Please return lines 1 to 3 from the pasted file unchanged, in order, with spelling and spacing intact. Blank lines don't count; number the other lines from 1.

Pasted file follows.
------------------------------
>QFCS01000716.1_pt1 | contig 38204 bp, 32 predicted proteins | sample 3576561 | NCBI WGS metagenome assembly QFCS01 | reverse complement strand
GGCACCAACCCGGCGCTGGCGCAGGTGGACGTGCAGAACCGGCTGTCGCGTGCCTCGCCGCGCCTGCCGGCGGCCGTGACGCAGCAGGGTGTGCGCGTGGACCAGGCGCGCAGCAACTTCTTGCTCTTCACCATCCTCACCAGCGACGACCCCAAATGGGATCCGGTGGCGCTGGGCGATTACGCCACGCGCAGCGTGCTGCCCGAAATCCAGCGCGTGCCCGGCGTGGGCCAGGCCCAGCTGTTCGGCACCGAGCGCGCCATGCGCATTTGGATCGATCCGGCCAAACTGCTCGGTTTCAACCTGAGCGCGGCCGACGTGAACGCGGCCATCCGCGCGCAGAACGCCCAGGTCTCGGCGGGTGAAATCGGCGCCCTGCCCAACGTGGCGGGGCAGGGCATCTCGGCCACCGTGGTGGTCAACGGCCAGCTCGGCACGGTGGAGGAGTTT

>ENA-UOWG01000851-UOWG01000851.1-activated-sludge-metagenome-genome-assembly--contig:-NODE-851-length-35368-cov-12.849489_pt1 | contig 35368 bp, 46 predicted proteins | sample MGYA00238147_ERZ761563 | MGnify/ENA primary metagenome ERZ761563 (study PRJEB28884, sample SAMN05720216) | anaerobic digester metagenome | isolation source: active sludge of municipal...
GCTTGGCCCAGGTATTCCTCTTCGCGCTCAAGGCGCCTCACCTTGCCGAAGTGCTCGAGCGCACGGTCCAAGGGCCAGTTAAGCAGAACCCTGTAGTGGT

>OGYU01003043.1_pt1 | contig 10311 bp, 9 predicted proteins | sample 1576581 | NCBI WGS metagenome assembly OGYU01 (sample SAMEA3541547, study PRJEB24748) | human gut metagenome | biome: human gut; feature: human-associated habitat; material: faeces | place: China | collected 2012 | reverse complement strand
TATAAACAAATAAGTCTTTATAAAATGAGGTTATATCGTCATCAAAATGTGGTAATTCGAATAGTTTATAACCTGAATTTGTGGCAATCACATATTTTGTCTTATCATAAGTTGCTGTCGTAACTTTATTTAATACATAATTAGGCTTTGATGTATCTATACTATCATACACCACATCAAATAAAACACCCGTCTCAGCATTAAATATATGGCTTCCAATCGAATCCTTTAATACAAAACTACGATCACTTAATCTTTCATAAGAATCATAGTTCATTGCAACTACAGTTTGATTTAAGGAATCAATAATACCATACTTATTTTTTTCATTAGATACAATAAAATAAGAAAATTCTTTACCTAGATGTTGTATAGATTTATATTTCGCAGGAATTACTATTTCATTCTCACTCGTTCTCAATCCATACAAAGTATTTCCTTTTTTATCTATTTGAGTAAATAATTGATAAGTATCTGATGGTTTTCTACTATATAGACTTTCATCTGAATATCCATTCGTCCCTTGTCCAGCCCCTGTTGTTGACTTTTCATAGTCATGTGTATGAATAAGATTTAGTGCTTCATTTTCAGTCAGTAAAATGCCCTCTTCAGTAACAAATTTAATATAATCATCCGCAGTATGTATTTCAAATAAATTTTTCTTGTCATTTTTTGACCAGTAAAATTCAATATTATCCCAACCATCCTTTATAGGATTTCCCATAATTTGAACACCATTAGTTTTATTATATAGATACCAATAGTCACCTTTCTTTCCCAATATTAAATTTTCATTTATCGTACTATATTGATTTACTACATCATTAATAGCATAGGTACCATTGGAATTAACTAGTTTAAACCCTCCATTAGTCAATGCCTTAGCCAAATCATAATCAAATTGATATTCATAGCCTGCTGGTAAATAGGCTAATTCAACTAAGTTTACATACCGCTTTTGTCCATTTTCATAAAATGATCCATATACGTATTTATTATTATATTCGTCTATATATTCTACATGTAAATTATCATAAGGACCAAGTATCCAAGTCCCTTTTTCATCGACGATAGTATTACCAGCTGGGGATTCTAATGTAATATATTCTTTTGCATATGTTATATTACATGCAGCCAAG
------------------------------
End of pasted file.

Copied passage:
>QFCS01000716.1_pt1 | contig 38204 bp, 32 predicted proteins | sample 3576561 | NCBI WGS metagenome assembly QFCS01 | reverse complement strand
GGCACCAACCCGGCGCTGGCGCAGGTGGACGTGCAGAACCGGCTGTCGCGTGCCTCGCCGCGCCTGCCGGCGGCCGTGACGCAGCAGGGTGTGCGCGTGGACCAGGCGCGCAGCAACTTCTTGCTCTTCACCATCCTCACCAGCGACGACCCCAAATGGGATCCGGTGGCGCTGGGCGATTACGCCACGCGCAGCGTGCTGCCCGAAATCCAGCGCGTGCCCGGCGTGGGCCAGGCCCAGCTGTTCGGCACCGAGCGCGCCATGCGCATTTGGATCGATCCGGCCAAACTGCTCGGTTTCAACCTGAGCGCGGCCGACGTGAACGCGGCCATCCGCGCGCAGAACGCCCAGGTCTCGGCGGGTGAAATCGGCGCCCTGCCCAACGTGGCGGGGCAGGGCATCTCGGCCACCGTGGTGGTCAACGGCCAGCTCGGCACGGTGGAGGAGTTT

>ENA-UOWG01000851-UOWG01000851.1-activated-sludge-metagenome-genome-assembly--contig:-NODE-851-length-35368-cov-12.849489_pt1 | contig 35368 bp, 46 predicted proteins | sample MGYA00238147_ERZ761563 | MGnify/ENA primary metagenome ERZ761563 (study PRJEB28884, sample SAMN05720216) | anaerobic digester metagenome | isolation source: active sludge of municipal...